"What is most exciting about this first design of gene therapy for hemophilia is that it works not only for routine hemophilia but also for the 30 percent of patients who have developed inhibitory antibodies that make normal replacement treatment impossible," Dr. Montgomery concludes.

Toranj Marphetia | EurekAlert!
Further information:
http://www.mcw.edu

More articles from Life Sciences:

nachricht Water world
20.11.2017 | Washington University in St. Louis

nachricht Carefully crafted light pulses control neuron activity
20.11.2017 | University of Illinois at Urbana-Champaign

All articles from Life Sciences >>>

The most recent press releases about innovation >>>

Die letzten 5 Focus-News des innovations-reports im Überblick:

Im Focus: A “cosmic snake” reveals the structure of remote galaxies

The formation of stars in distant galaxies is still largely unexplored. For the first time, astron-omers at the University of Geneva have now been able to closely observe a star system six billion light-years away. In doing so, they are confirming earlier simulations made by the University of Zurich. One special effect is made possible by the multiple reflections of images that run through the cosmos like a snake.

Today, astronomers have a pretty accurate idea of how stars were formed in the recent cosmic past. But do these laws also apply to older galaxies? For around a...

Im Focus: Visual intelligence is not the same as IQ

Just because someone is smart and well-motivated doesn't mean he or she can learn the visual skills needed to excel at tasks like matching fingerprints, interpreting medical X-rays, keeping track of aircraft on radar displays or forensic face matching.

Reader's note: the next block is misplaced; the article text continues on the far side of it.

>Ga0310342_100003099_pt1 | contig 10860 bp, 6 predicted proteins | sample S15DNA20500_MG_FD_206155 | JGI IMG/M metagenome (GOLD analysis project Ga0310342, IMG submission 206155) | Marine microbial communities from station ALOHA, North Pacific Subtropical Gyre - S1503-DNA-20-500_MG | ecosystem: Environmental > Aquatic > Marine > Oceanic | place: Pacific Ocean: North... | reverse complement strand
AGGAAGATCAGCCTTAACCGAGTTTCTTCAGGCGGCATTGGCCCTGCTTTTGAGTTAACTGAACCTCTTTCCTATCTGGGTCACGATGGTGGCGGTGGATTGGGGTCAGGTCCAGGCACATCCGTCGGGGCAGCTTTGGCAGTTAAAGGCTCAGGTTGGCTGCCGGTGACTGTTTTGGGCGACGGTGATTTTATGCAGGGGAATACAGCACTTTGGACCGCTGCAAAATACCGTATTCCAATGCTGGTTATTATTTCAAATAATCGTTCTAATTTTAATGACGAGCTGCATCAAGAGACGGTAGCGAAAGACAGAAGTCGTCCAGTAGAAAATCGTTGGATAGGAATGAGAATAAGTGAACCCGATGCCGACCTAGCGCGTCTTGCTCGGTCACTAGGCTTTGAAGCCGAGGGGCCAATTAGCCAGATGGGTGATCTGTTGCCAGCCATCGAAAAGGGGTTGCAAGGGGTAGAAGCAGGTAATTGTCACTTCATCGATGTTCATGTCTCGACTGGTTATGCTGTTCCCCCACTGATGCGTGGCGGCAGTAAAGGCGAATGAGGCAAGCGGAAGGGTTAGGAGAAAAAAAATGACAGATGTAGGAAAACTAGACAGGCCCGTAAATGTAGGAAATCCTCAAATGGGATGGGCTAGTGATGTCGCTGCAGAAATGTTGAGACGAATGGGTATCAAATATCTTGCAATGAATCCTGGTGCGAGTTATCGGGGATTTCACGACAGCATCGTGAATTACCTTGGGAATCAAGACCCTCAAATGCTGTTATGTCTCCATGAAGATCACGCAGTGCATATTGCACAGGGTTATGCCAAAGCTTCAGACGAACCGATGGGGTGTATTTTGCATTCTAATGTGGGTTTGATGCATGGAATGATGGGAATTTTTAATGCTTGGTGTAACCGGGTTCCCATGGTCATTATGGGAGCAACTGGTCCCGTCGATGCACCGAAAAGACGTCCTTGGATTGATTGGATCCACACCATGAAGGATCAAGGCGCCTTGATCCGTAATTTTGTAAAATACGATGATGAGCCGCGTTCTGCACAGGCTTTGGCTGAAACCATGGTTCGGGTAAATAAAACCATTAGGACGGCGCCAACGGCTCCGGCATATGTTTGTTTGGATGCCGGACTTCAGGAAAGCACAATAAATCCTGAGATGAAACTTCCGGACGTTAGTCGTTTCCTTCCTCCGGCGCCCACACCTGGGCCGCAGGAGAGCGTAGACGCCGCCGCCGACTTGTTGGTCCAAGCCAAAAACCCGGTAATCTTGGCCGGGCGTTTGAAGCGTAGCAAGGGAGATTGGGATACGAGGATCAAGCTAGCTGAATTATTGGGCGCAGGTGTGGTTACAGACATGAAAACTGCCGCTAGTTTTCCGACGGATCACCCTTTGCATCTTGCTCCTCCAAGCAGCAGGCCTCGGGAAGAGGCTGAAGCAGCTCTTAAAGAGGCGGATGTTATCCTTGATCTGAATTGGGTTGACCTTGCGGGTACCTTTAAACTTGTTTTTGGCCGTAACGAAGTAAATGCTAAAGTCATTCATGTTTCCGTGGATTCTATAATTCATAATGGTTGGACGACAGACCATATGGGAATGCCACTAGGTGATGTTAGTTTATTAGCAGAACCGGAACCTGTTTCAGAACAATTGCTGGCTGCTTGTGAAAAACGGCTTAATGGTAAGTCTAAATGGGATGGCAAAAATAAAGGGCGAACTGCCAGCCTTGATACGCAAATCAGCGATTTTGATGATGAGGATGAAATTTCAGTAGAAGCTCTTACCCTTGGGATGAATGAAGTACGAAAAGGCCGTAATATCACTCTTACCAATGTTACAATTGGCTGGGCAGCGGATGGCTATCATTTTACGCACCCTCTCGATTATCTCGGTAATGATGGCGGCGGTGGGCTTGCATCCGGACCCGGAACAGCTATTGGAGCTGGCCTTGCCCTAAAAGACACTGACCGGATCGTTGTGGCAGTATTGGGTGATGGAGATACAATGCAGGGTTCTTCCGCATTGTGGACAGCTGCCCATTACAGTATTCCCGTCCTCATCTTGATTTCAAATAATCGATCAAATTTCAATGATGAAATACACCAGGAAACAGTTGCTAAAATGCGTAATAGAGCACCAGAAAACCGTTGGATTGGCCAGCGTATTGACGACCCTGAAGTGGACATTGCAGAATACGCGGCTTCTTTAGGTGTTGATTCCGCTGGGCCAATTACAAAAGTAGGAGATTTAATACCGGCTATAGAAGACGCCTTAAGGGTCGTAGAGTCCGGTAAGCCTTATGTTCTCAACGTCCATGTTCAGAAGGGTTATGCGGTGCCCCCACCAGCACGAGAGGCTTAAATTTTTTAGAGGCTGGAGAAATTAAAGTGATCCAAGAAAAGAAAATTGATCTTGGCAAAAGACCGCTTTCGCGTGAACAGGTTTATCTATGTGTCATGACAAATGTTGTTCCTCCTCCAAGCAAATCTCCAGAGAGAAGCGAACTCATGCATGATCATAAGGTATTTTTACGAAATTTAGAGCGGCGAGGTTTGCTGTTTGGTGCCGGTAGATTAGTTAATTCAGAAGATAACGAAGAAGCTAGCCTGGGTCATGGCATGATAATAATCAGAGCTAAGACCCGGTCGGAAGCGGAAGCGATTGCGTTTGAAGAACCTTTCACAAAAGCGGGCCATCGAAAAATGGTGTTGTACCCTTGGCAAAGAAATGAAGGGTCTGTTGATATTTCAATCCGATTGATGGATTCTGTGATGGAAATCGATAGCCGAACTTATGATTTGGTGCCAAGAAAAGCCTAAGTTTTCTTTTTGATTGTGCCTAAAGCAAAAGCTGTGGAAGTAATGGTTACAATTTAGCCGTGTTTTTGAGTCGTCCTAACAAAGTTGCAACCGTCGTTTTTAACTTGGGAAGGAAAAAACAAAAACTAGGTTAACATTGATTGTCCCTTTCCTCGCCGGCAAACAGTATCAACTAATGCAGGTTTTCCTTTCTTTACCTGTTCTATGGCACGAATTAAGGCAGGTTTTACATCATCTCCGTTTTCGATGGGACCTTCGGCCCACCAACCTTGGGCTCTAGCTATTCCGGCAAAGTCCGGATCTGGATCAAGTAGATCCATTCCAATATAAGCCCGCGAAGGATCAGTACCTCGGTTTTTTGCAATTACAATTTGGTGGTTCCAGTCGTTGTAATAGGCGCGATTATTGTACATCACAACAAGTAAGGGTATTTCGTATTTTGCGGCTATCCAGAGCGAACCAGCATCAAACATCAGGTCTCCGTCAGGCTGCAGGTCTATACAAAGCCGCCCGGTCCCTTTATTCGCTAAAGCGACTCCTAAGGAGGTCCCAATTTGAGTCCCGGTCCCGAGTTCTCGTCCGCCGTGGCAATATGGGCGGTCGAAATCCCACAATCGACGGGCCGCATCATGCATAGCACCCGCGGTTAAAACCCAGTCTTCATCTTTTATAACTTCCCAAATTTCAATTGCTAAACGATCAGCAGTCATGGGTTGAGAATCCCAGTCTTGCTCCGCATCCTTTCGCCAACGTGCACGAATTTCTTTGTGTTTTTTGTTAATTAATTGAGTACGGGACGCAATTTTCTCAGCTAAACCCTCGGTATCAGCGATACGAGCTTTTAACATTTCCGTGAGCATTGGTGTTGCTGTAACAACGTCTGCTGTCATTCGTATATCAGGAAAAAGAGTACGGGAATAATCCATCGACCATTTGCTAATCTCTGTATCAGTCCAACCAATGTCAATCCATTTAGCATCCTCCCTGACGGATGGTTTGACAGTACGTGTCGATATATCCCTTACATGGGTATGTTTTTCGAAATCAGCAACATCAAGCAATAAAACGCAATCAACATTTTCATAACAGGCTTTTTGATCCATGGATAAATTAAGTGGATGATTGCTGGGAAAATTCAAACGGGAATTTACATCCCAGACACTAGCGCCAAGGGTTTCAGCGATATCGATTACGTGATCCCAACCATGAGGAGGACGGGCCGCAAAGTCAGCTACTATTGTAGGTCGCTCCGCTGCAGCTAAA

That is the implication of a new study which shows for the first time that there is a broad range of differences in people's visual ability and that these...

Im Focus: Novel Nano-CT device creates high-resolution 3D-X-rays of tiny velvet worm legs

Computer Tomography (CT) is a standard procedure in hospitals, but so far, the technology has not been suitable for imaging extremely small objects. In PNAS, a team from the Technical University of Munich (TUM) describes a Nano-CT device that creates three-dimensional x-ray images at resolutions up to 100 nanometers. The first test application: Together with colleagues from the University of Kassel and Helmholtz-Zentrum Geesthacht the researchers analyzed the locomotory system of a velvet worm.

During a CT analysis, the object under investigation is x-rayed and a detector measures the respective amount of radiation absorbed from various angles....

Im Focus: Researchers Develop Data Bus for Quantum Computer

The quantum world is fragile; error correction codes are needed to protect the information stored in a quantum object from the deteriorating effects of noise. Quantum physicists in Innsbruck have developed a protocol to pass quantum information between differently encoded building blocks of a future quantum computer, such as processors and memories. Scientists may use this protocol in the future to build a data bus for quantum computers. The researchers have published their work in the journal Nature Communications.

Future quantum computers will be able to solve problems where conventional computers fail today. We are still far away from any large-scale implementation,...

Im Focus: Wrinkles give heat a jolt in pillared graphene

Rice University researchers test 3-D carbon nanostructures' thermal transport abilities

Pillared graphene would transfer heat better if the theoretical material had a few asymmetric junctions that caused wrinkles, according to Rice University...

All Focus news of the innovation-report >>>

Anzeige

Anzeige

Event News

Ecology Across Borders: International conference brings together 1,500 ecologists

15.11.2017 | Event News

Road into laboratory: Users discuss biaxial fatigue-testing for car and truck wheel

15.11.2017 | Event News

#Berlin5GWeek: The right network for Industry 4.0

30.10.2017 | Event News

 
Latest News

Antarctic landscape insights keep ice loss forecasts on the radar

20.11.2017 | Earth Sciences

Filling the gap: High-latitude volcanic eruptions also have global impact

20.11.2017 | Earth Sciences

Water world

20.11.2017 | Life Sciences

VideoLinks
B2B-VideoLinks
More VideoLinks >>>